The Biden Administration today eliminated the “family glitch” from the Affordable Care Act, a flaw that makes health insurance coverage unaffordable for roughly 5 million people — more than half of them children.

“We are very pleased that this Administration continues to expand health insurance coverage for our nation’s 72 million children. Removing the family glitch will provide health care for nearly 3 million children previously shut out. We are glad to see that the push for this critical fix has succeeded. The next task will be to make similar progress on issues including offering continuous coverage to age 6 to children in Medicaid and making the Children’s Health Insurance Program permanent.”

Elaine Dalpiaz, First Focus on Children Vice President for Health Systems

The so-called “family glitch” underestimated the true cost of covering a family, making employer-sponsored health coverage unaffordable by excluding the family from marketplace subsidies.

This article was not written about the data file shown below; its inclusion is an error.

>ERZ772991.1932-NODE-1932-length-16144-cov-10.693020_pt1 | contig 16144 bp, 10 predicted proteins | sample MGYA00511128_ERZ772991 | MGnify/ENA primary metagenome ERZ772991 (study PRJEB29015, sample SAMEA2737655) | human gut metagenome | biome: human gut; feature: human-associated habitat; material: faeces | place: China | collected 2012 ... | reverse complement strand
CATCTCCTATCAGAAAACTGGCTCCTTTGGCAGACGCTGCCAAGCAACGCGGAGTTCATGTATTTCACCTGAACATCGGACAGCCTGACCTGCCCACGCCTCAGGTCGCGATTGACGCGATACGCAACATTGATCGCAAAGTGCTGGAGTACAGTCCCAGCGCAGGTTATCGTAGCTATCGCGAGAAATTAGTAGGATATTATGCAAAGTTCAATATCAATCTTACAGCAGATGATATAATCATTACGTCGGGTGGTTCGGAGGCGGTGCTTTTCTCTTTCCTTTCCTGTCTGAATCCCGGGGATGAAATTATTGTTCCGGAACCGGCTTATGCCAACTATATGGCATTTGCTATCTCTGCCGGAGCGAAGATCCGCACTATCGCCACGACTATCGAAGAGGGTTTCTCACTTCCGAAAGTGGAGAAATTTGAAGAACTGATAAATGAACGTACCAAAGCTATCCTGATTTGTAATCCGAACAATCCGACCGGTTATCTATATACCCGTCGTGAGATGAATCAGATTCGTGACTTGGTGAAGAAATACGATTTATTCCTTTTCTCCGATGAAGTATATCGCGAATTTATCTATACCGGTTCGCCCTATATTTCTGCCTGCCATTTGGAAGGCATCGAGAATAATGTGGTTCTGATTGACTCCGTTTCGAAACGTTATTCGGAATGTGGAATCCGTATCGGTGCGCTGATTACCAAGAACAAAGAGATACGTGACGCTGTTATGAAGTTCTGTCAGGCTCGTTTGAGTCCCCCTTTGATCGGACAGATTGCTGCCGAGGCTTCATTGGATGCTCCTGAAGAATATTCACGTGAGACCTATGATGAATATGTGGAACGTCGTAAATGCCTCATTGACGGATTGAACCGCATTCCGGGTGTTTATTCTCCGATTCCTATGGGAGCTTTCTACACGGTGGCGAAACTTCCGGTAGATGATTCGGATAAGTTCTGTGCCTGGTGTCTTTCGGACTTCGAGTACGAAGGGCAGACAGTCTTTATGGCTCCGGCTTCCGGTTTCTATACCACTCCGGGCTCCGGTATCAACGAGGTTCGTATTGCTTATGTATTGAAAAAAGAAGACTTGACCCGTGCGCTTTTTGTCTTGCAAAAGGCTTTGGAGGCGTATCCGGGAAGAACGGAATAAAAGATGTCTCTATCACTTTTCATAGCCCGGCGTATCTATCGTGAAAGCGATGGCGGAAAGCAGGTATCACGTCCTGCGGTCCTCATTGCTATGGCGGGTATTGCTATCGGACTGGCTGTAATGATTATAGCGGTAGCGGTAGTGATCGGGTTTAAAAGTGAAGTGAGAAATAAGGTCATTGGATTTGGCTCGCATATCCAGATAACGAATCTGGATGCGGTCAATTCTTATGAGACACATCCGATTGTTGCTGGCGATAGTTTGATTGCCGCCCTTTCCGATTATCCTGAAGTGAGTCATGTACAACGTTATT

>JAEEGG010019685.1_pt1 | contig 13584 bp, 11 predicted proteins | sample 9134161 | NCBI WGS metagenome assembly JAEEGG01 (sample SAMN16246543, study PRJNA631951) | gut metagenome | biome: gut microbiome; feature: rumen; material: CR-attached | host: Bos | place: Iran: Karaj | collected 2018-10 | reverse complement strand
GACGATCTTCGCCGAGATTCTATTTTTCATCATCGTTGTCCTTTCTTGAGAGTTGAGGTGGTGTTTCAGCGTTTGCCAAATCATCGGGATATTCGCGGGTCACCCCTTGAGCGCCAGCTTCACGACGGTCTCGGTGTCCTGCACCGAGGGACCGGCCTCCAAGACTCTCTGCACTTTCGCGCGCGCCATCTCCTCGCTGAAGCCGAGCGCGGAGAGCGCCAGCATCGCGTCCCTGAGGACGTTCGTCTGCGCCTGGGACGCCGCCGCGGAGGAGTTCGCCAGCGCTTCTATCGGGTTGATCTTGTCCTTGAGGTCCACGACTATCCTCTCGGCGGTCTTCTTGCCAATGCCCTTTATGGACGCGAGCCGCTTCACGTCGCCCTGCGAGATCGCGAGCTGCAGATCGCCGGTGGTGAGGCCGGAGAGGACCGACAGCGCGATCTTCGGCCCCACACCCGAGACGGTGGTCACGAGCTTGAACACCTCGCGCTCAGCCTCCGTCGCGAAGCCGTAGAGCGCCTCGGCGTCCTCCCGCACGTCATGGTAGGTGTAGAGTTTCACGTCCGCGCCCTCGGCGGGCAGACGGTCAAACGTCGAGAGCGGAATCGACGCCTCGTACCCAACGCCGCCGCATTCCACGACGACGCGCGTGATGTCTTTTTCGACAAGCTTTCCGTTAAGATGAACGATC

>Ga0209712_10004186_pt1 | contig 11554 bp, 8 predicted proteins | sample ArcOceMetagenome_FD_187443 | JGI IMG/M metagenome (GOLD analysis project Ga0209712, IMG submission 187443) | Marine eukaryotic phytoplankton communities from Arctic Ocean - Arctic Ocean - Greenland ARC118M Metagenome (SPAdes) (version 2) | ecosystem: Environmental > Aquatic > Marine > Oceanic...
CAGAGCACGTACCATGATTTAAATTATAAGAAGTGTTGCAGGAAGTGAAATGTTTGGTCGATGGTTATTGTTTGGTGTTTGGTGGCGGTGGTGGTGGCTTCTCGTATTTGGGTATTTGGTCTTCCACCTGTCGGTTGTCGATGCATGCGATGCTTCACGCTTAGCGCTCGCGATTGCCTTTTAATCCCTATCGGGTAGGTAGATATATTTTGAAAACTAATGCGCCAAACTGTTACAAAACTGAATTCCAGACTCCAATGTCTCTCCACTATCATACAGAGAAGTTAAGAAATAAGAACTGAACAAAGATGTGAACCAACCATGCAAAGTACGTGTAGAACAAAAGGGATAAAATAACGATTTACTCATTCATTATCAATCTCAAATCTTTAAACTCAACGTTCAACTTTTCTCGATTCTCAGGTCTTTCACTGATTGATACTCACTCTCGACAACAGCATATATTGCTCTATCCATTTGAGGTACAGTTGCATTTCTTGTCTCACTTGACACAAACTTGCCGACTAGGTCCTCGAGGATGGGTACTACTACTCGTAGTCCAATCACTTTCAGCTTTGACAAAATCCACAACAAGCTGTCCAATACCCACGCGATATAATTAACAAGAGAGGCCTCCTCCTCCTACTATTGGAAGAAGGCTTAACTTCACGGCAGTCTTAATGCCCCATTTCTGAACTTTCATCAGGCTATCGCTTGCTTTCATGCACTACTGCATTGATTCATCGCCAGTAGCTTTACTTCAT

The Administration’s final rule, to be published Thursday, Oct 13, bases eligibility for ACA health insurance subsidies for job-sponsored coverage on the cost of covering the employee and the employee’s family members. The rule also requires employer-sponsored plans to provide a minimum level of coverage — covering at least 60% of the total costs to the employee and substantial levels of inpatient hospitalization and physician services – to qualify for the program. The rule is scheduled to take effect 60 days after publication.

First Focus on Children submitted comments to the Internal Revenue Service supporting these changes. For an overview of the issues, please see our fact sheet, “Removing the Family Glitch from the ACA.

First Focus on Children has worked for more than a decade to repair the family glitch. In 2012, First Focus Campaign for Children sent a letter to Congressional Leadership and then-President Obama urging them to remedy the family glitch, either through legislation or administrative action. In 2014, Mr. Lesley testified before a Capitol Hill health care committee, urging Congress to fix this flaw, which has negatively impacted the health coverage or affordability of coverage for an estimated 2.8 million children.